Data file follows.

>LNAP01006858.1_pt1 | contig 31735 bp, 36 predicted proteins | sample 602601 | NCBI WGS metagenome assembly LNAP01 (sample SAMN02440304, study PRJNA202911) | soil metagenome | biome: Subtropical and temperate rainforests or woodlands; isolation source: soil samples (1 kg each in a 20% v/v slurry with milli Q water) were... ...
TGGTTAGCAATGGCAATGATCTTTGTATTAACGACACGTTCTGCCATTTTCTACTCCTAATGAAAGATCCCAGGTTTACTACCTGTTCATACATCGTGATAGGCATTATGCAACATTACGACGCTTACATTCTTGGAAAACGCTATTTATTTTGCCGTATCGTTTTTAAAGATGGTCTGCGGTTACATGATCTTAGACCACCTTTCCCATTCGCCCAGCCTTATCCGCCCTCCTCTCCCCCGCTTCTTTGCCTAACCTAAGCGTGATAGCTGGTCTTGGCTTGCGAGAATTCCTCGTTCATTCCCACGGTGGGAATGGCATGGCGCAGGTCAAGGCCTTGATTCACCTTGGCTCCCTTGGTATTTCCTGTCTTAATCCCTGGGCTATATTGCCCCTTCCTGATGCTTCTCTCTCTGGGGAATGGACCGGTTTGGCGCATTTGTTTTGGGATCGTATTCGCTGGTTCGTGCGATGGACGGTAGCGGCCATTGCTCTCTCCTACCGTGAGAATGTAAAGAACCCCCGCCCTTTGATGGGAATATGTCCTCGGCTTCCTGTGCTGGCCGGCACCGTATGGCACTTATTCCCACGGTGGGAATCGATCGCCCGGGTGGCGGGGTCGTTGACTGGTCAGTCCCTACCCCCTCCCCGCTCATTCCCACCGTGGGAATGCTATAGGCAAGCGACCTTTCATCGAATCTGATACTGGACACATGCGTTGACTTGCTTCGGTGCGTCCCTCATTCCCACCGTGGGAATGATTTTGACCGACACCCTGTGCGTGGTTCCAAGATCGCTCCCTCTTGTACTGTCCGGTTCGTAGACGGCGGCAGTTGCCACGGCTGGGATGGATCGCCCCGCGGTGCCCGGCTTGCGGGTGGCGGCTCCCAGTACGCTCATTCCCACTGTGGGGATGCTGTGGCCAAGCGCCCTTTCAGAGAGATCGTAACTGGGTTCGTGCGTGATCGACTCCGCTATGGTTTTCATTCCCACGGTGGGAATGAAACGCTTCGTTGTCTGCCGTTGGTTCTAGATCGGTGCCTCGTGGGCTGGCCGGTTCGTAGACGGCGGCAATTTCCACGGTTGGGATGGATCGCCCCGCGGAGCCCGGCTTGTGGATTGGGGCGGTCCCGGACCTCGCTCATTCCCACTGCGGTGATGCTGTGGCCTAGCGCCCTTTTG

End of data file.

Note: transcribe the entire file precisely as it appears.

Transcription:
>LNAP01006858.1_pt1 | contig 31735 bp, 36 predicted proteins | sample 602601 | NCBI WGS metagenome assembly LNAP01 (sample SAMN02440304, study PRJNA202911) | soil metagenome | biome: Subtropical and temperate rainforests or woodlands; isolation source: soil samples (1 kg each in a 20% v/v slurry with milli Q water) were... ...
TGGTTAGCAATGGCAATGATCTTTGTATTAACGACACGTTCTGCCATTTTCTACTCCTAATGAAAGATCCCAGGTTTACTACCTGTTCATACATCGTGATAGGCATTATGCAACATTACGACGCTTACATTCTTGGAAAACGCTATTTATTTTGCCGTATCGTTTTTAAAGATGGTCTGCGGTTACATGATCTTAGACCACCTTTCCCATTCGCCCAGCCTTATCCGCCCTCCTCTCCCCCGCTTCTTTGCCTAACCTAAGCGTGATAGCTGGTCTTGGCTTGCGAGAATTCCTCGTTCATTCCCACGGTGGGAATGGCATGGCGCAGGTCAAGGCCTTGATTCACCTTGGCTCCCTTGGTATTTCCTGTCTTAATCCCTGGGCTATATTGCCCCTTCCTGATGCTTCTCTCTCTGGGGAATGGACCGGTTTGGCGCATTTGTTTTGGGATCGTATTCGCTGGTTCGTGCGATGGACGGTAGCGGCCATTGCTCTCTCCTACCGTGAGAATGTAAAGAACCCCCGCCCTTTGATGGGAATATGTCCTCGGCTTCCTGTGCTGGCCGGCACCGTATGGCACTTATTCCCACGGTGGGAATCGATCGCCCGGGTGGCGGGGTCGTTGACTGGTCAGTCCCTACCCCCTCCCCGCTCATTCCCACCGTGGGAATGCTATAGGCAAGCGACCTTTCATCGAATCTGATACTGGACACATGCGTTGACTTGCTTCGGTGCGTCCCTCATTCCCACCGTGGGAATGATTTTGACCGACACCCTGTGCGTGGTTCCAAGATCGCTCCCTCTTGTACTGTCCGGTTCGTAGACGGCGGCAGTTGCCACGGCTGGGATGGATCGCCCCGCGGTGCCCGGCTTGCGGGTGGCGGCTCCCAGTACGCTCATTCCCACTGTGGGGATGCTGTGGCCAAGCGCCCTTTCAGAGAGATCGTAACTGGGTTCGTGCGTGATCGACTCCGCTATGGTTTTCATTCCCACGGTGGGAATGAAACGCTTCGTTGTCTGCCGTTGGTTCTAGATCGGTGCCTCGTGGGCTGGCCGGTTCGTAGACGGCGGCAATTTCCACGGTTGGGATGGATCGCCCCGCGGAGCCCGGCTTGTGGATTGGGGCGGTCCCGGACCTCGCTCATTCCCACTGCGGTGATGCTGTGGCCTAGCGCCCTTTTG